When Do You Ovulate? Track Your Cycle and Ovulation Symptoms
Updated August 19, 2022 | By: Melissa Dean
Ovulation, or the release of the egg from the ovary, is a naturally occurring phenomenon in women. Consistent ovulation is your body’s way of telling you that everything is good.
Anovulatory cycles, or cycles where you don’t ovulate, are often the result of excessive stress and/or illness, such as PCOS. In light of this, it's important for you to track your cycles so you can confirm ovulation and stay in tune with your health.
How do you know when you ovulate?
In general, most women would ovulate at around the middle of each cycle. However, the actual date would vary with different person and body condition.
Contrary to what you might believe, you don’t always ovulate on day 14 of your in-average 28 days long cycle, as this occurs in roughly 20% of cases. Everyone is different, and you may ovulate on different days each cycle. Given the fact that ovulation is affected by things like stress, having one anovulatory cycle is likely not a cause for concern. However, a consistent absence of ovulation might be an indication that there are other factors at play, such as illness, that are affecting your health.
What are common ovulation symptoms?
Fortunately, there are a variety of ovulation symptoms you can track to successfully predict or to track ovulation:
- Egg-white cervical mucus
- Higher and more open cervix
- Tested peak ovulation tests
- Basal body temperature spikes
- Other pregnancy hormones
Cervical Mucus and Positioning
The consistency of your cervical mucus (CM) and the position, openness and firmness of your cervix are examples of helpful ovulation symptoms to track. Generally during your cycle, your cervical mucus will change from dry to wet as you approach peak fertility, culminating in a stretchy egg white consistency. Your cervix will change from firm, low, and closed to soft, high, and open. You can track your cervical ovulation symptoms in your Premom app.
OPKS (Ovulation Predictor Kits)
Ovulation prediction kits, or OPKs work by measuring the levels of luteinizing hormone in your urine. In the days leading up to ovulation, your LH levels should gradually increase until the levels peak. Following this peak, ovulation is likely to occur within the next 24-36 hours.
With the Premom app, you can easily track your LH progression with OPKs. After you upload pictures of your ovulation tests (aka LH strips), Premom will quantify your results and generate a visualized chart of your LH hormone. From our ovulation chart, you can easily pinpoint when you are most likely to ovulate.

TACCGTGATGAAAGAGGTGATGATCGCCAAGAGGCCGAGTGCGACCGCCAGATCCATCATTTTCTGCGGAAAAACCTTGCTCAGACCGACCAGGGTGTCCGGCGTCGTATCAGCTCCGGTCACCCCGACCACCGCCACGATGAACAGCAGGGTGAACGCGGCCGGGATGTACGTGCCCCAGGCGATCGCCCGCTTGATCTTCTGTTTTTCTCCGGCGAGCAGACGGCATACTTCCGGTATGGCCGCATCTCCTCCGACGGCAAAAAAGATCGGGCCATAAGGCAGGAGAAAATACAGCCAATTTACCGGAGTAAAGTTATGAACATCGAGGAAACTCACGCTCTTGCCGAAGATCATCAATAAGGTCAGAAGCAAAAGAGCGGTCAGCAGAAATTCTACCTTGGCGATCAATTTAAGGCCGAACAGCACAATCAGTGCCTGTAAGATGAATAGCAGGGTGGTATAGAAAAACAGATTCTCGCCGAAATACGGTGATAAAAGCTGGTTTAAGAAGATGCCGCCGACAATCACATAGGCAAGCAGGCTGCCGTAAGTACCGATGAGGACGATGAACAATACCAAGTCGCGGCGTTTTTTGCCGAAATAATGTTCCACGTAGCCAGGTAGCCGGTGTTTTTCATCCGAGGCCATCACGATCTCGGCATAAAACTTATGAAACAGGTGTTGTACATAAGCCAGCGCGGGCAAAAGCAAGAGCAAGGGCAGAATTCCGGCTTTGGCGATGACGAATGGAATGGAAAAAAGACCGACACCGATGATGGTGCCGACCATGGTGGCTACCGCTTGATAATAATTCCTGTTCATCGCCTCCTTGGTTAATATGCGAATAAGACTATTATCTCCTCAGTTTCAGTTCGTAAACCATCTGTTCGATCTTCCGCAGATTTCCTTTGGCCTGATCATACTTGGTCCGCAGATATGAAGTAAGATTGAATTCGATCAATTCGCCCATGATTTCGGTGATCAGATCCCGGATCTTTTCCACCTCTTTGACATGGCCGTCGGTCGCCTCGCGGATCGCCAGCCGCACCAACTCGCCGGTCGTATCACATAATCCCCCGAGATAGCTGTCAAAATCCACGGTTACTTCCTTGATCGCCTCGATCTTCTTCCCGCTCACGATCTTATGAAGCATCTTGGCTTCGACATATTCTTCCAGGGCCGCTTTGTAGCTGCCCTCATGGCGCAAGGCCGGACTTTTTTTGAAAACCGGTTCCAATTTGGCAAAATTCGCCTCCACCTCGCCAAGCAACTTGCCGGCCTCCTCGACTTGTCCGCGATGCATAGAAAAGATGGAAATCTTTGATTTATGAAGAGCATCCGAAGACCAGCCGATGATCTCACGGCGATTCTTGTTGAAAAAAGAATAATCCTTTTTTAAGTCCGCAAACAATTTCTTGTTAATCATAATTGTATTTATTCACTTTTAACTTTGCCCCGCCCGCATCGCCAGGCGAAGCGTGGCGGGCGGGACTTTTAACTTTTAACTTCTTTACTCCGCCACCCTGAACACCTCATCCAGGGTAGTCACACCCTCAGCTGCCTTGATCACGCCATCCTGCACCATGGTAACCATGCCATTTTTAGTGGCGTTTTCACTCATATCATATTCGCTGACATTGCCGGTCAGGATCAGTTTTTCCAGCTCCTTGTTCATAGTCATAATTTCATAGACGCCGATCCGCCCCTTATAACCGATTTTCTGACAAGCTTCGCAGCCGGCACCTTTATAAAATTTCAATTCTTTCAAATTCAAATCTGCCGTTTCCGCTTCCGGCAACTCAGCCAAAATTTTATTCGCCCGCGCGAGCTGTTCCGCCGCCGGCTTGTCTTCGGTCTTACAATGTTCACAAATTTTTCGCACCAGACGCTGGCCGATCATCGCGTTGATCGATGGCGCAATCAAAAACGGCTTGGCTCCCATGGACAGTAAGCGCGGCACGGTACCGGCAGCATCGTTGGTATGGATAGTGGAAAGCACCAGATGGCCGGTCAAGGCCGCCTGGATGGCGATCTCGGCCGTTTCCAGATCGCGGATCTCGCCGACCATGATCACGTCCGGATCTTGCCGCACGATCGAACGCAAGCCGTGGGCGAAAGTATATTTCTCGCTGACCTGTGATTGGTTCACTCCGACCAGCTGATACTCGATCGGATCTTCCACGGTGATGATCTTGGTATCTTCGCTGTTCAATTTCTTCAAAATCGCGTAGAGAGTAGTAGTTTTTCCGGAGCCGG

Meanwhile, A consistent absence of an LH surge likely means that you are not ovulating regularly. If you find yourself in such a condition, it is recommended that you should talk to your medical service provider for a further testing to identify reasons.
It would be great that all women -- particularly those new to tracking ovulation -- begin testing early and consistently in their cycle to ensure they find peak. Users who test through at least ⅓ of their cycle have a 75% or higher chance of finding their LH peak in their cycle.
Basal Body Temperature (BBT) Tracking
An LH peak does not guarantee ovulation. That is why we strongly encourage you to confirm ovulation with a basal body temperature thermometer.
When tracking and charting your basal temperature, you will likely notice a slight increase in your basal body temperature, around 0.5-1ºF, one to two days after ovulation. This rise in temperature, a BBT spike, is the result of your corpus luteum releasing an increased amount of progesterone after ovulation.
In order for BBT tracking to be effective, you have to consistently take your temperature every morning before you get out of bed after at least 4 hours of sleep. Besides, it is important to use the right kind of thermometer to take your basal body temperature accurately and easily.
Other hormones and ways to find ovulation time
Besides methods mentioned above, there are also many different ways you could find your ovulation time from your hormone. For example, Progesterone, or normally referred as PDG, is your good friend to confirm your ovulation. Meanwhile, a blood test, which could be more accurate than a urine test, of pregnancy hormones would also help you and your medical service provider identify your cycle patterns.
Each stage of your body's cycle is different. So consistent testing with Premom’s ovulation tests and monitoring your basal body temperature are essential for tracking ovulation and evaluating your overall health.